IGI Global’s research anthologies, also called “Critical Explorations”, were created after an extensive survey was conducted with academic librarians, who requested to have a cost-effective and timely way to enhance their collections with the highest quality, timely research. This line of publications allows our publishing house to hand-select the highest quality research content (book chapters and journal articles of which IGI Global owns the copyright), to be reprinted in a research anthology format. This format also allows the author’s research to become more accessible and visible to a larger community of researchers around the world so that they can benefit from additional exposure (i.e. citations) for their work.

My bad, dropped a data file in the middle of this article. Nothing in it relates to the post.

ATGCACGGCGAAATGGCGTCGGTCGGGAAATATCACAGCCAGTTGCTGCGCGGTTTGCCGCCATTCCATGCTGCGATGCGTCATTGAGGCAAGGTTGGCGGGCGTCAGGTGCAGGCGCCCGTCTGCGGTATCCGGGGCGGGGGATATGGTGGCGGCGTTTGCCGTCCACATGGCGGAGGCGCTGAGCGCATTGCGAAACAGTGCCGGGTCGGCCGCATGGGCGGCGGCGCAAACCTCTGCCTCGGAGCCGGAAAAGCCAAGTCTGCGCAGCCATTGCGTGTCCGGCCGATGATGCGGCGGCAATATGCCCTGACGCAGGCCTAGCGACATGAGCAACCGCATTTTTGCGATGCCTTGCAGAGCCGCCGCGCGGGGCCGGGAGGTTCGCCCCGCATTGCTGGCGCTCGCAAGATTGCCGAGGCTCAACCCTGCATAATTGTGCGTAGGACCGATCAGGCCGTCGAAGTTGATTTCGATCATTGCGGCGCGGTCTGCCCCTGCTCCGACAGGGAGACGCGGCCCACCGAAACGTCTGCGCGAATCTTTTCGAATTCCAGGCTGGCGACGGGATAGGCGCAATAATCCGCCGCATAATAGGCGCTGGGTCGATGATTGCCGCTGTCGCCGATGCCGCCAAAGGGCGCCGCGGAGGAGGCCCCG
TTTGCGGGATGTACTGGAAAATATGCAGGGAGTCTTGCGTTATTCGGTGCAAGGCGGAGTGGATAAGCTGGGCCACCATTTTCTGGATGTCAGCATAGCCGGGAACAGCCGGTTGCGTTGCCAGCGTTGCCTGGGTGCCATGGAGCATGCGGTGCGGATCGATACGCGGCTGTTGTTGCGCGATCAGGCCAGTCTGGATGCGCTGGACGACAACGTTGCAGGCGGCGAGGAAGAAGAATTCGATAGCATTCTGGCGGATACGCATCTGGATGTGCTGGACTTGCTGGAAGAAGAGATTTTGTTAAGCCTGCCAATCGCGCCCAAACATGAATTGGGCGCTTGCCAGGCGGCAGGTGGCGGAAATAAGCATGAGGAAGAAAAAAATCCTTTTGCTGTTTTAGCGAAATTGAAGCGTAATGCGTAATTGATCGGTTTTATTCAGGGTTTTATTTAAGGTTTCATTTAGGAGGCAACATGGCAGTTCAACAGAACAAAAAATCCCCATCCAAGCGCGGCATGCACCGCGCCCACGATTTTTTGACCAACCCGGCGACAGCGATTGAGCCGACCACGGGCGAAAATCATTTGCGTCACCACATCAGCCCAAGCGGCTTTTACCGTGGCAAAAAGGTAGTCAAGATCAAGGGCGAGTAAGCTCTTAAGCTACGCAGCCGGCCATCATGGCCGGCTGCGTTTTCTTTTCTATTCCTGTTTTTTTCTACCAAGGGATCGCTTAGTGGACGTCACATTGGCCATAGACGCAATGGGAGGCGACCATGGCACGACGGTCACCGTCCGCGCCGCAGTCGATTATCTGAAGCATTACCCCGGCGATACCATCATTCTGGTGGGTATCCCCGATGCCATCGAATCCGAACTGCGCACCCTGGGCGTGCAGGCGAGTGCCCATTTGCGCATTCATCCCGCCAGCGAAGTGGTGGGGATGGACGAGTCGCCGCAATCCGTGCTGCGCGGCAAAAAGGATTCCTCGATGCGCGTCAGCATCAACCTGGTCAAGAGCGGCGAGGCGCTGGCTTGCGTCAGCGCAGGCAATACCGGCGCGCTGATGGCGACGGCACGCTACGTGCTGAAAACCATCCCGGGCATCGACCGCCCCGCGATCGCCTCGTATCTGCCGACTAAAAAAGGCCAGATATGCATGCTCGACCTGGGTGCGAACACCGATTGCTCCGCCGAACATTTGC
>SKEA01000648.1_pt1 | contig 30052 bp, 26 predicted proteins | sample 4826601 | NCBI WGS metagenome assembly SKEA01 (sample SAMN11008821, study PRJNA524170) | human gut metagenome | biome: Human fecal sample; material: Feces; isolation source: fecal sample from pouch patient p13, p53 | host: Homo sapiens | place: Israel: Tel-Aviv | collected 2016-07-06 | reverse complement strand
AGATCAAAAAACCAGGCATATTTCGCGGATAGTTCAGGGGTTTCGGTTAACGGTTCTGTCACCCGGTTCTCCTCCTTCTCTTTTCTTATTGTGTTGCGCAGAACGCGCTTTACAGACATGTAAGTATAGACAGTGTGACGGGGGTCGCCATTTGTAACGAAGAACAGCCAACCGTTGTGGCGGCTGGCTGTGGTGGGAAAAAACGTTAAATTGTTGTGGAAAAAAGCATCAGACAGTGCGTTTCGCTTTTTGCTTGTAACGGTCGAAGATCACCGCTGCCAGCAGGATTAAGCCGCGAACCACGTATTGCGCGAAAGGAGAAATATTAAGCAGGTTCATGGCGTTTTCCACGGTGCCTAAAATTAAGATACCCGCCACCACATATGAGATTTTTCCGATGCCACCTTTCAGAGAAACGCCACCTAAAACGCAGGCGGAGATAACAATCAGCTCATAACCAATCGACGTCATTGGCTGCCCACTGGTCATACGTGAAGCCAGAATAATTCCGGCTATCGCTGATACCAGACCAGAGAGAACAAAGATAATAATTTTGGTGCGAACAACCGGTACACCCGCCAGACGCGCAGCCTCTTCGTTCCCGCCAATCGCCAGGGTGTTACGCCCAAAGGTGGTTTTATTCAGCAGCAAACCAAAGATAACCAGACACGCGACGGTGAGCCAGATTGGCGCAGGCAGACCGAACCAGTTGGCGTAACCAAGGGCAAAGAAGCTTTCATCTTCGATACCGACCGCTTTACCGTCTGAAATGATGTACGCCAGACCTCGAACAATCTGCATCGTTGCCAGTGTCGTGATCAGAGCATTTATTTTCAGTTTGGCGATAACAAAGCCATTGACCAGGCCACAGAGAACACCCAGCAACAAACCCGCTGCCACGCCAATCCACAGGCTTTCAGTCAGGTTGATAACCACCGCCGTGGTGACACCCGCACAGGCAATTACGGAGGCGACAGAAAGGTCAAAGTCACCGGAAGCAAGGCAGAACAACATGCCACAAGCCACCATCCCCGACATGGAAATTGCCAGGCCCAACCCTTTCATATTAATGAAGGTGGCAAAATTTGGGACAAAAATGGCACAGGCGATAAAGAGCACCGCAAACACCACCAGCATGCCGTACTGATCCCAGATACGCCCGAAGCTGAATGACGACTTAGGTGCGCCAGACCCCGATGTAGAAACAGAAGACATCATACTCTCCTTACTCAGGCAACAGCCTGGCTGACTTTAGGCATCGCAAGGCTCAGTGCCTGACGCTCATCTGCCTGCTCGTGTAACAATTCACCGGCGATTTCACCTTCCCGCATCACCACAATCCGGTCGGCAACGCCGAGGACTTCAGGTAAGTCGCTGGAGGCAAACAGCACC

Please note that there is no intent to deceive anyone. We execute the highest level of transparency, as every single chapter that appears in these publications are labeled with a special notation indicating that it is reprinted content and listing the original source of the material. Additionally, because we are maintaining the integrity of the original published work, no changes have been made nor can be made to the chapter”.
I fully understand that my explanation for how and why I publish with different audiences will not be accepted by detractors, but that’s not why I wrote this. All I can do is give my side of how I disseminate my work and ideas to as many people as possible.